A coalition made of health, environment and animal welfare organisations has asked the European Parliament to consider a meat tax to offset the industry’s environmental impact on health, climate and economy.
In the report, the Tapp Coalition made up of various agricultural, climate and health NGOs stated that Europeans eat roughly 50 percent more meat than what is recommended in dietary health guidelines. Also, while the 512 million EU citizens account for 6.8 per cent of the world’s population, they contribute to 16 percent of the world’s total meat consumption.
The report argued that a meat tax across the EU would not only help offset the environmental costs originating from the industry, including CO2 emissions and biodiversity loss but could also save billions of euros annually in lower healthcare costs.
The coalition suggested that the new pricing model should be integrated in the European Commission’s upcoming “European Green Deal and Farm to Fork Strategy.”
The CE Delft university in the Netherlands prepared the report after evaluating the costs incurred due to greenhouse gas emissions, other air and water pollution, and losses of wildlife associated with livestock production.
According to the coalition, if the meat tax is implemented it could cut up to 120 million tons of CO2 emission each year, equivalent to 3% of all EU greenhouse gas emissions.
In addition, the tax would reduce chicken, pork, and beef consumption by 30%, 57% and 67% respectively by 2030.
And, the tax would raise €32bn (£27bn) in revenue each year, which could be used to help farmers transition to more sustainable businesses, reduce the cost of fruit and vegetables, support poorer families, and help tackle the climate crisis by implementing afforestation and other green initiatives.
“Including the environmental cost of animal protein in the price is a crucial element of meeting EU targets for climate, biodiversity, public health, and animal welfare,” said Prof Pier Vellinga at Wageningen University in the Netherlands and chair of the Tapp Coalition.
Philip Mansbridge, executive director of ProVeg- a member of the coalition body said: “The time has come for us to act decisively with policy on the environmental consequences of animal protein, the price of which has been kept artificially low for far too long.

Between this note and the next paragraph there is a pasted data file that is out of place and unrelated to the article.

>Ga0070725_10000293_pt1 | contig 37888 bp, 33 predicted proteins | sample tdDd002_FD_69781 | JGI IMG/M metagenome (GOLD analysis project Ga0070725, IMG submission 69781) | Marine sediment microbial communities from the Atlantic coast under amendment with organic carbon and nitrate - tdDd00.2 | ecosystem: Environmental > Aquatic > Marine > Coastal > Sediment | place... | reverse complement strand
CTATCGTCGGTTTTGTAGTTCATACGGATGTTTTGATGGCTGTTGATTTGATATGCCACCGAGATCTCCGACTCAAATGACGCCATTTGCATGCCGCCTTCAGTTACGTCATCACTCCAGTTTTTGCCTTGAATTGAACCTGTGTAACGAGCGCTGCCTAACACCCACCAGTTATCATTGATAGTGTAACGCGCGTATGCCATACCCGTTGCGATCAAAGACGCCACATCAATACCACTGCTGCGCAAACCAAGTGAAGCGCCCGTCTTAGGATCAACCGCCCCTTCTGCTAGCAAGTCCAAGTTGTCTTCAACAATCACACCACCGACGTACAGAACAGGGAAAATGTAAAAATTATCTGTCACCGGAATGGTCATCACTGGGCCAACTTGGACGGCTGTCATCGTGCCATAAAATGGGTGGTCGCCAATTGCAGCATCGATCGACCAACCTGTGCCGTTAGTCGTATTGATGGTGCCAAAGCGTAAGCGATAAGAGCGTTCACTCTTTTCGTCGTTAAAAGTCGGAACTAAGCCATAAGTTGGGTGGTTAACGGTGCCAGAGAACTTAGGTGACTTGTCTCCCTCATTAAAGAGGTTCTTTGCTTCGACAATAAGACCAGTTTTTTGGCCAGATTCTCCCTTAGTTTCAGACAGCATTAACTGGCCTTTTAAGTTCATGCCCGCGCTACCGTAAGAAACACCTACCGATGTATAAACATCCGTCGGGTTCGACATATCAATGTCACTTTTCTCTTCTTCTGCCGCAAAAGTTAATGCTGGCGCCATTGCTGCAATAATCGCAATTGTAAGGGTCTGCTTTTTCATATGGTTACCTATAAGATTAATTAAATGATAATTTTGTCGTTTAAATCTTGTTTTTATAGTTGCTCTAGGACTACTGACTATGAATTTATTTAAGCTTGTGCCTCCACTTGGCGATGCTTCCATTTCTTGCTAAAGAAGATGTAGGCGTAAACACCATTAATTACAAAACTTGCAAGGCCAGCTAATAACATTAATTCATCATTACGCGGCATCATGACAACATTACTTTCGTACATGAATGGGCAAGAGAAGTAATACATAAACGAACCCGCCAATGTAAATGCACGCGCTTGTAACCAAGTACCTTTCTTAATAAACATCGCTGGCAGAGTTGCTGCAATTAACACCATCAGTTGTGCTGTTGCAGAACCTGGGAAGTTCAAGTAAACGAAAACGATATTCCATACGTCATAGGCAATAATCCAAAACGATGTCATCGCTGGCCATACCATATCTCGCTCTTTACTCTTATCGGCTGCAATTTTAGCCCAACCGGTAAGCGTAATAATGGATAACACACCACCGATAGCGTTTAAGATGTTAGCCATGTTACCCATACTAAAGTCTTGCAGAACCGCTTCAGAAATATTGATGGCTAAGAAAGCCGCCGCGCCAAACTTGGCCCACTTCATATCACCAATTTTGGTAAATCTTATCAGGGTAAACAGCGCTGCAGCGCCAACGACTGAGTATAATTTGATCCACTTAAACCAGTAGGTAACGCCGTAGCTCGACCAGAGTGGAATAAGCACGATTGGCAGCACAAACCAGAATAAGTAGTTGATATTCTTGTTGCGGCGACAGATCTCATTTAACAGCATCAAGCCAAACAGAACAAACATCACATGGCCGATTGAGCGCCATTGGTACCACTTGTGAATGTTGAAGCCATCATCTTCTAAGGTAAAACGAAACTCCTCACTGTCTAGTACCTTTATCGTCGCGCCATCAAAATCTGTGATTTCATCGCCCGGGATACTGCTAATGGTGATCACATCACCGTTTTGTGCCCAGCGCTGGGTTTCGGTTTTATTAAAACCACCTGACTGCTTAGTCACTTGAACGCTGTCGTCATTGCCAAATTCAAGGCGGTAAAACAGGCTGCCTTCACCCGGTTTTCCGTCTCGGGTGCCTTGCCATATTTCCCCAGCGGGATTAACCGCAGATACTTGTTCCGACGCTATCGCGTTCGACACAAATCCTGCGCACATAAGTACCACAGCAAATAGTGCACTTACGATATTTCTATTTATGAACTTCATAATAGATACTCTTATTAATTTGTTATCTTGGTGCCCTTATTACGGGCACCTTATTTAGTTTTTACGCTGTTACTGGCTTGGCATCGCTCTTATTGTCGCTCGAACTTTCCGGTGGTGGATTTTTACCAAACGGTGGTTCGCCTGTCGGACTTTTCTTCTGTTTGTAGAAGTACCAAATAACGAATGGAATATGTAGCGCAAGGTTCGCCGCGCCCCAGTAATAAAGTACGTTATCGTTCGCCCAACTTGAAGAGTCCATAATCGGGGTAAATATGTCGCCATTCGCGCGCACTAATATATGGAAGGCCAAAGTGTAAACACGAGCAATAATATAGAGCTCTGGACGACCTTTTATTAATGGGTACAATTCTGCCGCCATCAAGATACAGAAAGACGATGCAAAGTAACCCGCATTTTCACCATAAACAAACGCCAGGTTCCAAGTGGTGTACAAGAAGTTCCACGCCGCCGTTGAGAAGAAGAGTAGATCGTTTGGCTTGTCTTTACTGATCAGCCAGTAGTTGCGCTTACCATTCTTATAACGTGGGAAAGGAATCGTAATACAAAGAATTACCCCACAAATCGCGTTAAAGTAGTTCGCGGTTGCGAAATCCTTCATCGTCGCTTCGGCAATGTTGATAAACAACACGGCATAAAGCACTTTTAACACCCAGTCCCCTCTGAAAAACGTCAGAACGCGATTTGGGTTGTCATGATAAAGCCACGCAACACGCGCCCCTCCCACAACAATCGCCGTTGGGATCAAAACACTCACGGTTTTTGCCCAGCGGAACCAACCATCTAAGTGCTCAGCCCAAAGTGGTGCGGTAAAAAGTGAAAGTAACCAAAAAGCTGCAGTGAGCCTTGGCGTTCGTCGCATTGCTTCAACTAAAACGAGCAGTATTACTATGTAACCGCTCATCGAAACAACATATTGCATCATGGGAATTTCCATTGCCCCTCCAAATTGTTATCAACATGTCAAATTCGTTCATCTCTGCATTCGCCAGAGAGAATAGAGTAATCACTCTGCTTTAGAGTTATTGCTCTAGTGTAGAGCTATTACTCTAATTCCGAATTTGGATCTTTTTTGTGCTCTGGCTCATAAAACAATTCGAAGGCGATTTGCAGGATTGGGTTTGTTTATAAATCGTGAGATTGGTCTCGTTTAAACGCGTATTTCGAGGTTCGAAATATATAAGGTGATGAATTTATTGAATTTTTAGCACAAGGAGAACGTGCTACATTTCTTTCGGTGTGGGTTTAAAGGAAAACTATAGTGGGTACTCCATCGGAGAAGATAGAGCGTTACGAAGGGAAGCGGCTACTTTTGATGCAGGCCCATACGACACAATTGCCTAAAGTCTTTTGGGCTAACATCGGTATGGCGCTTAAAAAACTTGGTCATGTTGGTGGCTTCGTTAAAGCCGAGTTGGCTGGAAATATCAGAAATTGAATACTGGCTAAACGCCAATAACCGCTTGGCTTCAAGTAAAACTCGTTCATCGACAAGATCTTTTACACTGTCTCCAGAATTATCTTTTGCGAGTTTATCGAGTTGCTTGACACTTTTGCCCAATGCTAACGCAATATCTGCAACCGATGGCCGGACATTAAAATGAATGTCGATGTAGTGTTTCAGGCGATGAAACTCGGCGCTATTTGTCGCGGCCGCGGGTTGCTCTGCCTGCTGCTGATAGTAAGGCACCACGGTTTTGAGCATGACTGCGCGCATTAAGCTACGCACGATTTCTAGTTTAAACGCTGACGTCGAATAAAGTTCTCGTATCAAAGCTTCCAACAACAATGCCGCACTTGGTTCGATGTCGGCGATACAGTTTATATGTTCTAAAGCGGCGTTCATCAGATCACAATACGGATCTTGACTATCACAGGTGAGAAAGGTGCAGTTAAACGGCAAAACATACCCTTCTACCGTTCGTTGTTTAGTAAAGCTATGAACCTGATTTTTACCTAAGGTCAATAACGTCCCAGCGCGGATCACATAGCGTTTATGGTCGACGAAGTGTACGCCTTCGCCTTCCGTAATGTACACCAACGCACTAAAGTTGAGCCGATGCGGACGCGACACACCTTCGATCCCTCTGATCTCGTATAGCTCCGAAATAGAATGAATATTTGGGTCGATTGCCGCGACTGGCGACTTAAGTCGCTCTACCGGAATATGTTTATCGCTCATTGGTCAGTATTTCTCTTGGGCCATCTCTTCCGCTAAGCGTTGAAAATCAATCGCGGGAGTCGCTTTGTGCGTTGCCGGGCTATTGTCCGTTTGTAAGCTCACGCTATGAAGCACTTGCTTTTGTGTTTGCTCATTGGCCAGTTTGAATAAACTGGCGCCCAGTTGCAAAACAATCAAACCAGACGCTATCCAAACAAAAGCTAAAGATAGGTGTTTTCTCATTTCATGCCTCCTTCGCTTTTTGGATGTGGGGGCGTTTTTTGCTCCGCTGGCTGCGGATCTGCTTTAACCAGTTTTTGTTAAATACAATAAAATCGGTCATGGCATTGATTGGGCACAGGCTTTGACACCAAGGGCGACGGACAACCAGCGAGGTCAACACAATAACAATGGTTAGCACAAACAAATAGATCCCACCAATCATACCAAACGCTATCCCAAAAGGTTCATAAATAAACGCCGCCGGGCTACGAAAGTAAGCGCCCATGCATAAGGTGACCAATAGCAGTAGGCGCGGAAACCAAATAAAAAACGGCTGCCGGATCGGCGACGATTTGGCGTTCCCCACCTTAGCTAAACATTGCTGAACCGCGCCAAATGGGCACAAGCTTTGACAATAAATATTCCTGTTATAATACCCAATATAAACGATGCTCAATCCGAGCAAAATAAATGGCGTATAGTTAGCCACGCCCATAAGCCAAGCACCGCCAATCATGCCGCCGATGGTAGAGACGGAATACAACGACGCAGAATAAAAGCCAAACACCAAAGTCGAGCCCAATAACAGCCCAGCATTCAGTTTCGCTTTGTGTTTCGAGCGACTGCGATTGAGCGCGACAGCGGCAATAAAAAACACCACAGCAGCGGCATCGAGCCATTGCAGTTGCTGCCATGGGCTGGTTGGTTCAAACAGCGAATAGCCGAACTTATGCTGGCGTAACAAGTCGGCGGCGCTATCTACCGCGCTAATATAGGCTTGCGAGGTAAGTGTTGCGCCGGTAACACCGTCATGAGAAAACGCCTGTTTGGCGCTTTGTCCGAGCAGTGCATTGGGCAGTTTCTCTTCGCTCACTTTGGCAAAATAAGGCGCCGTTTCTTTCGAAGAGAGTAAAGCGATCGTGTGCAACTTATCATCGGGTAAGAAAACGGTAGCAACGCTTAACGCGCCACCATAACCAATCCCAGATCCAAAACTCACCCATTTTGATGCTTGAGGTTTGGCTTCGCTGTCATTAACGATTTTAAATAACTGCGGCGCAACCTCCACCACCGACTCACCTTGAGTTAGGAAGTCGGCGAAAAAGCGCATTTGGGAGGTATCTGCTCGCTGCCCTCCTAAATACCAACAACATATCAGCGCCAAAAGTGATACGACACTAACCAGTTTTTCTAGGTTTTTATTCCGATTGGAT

“Here we have a solution that is fair for farmers and supports the transition to a more plant-based food system that we so urgently need if we are serious about mitigating climate change.”
The proposed meat tax has been met with sharp criticism from various farmer lobby groups.
The National Farmers’ Union called the proposal a “regressive approach to dealing with environmental and health issues.”
“Beef production in Western Europe is currently 2.5 times more efficient in managing carbon emissions than the global average, and government should be positively encouraging this rather than penalising efficiency and productivity in farm businesses,” NFU Vice President Stuart Roberts told Fortune.
“A tax on meat would also hit the poorest areas of society the hardest, and potentially subject those who already struggle with a poor diet to further challenges in accessing essential nutrients.”
The UK Meat Management magazine quoted Nick Allen, the chief executive of the British Meat Processors Association (BMPA), who expressed his disappointment over EU’s consideration on the meat tax
“It is really sad that the European Parliament does not recognise that this is one of the best parts of the world to produce meat with the lowest environmental impact,” he said.
“A meat tax does not make sense; it merely puts up the price of all food and the poorer people in the community will suffer.
“At the same time, it will probably encourage production of meat in other parts of the world where it will have a greater environmental impact.”
Should the EU implement the meat tax? Share your thoughts in the comments below!
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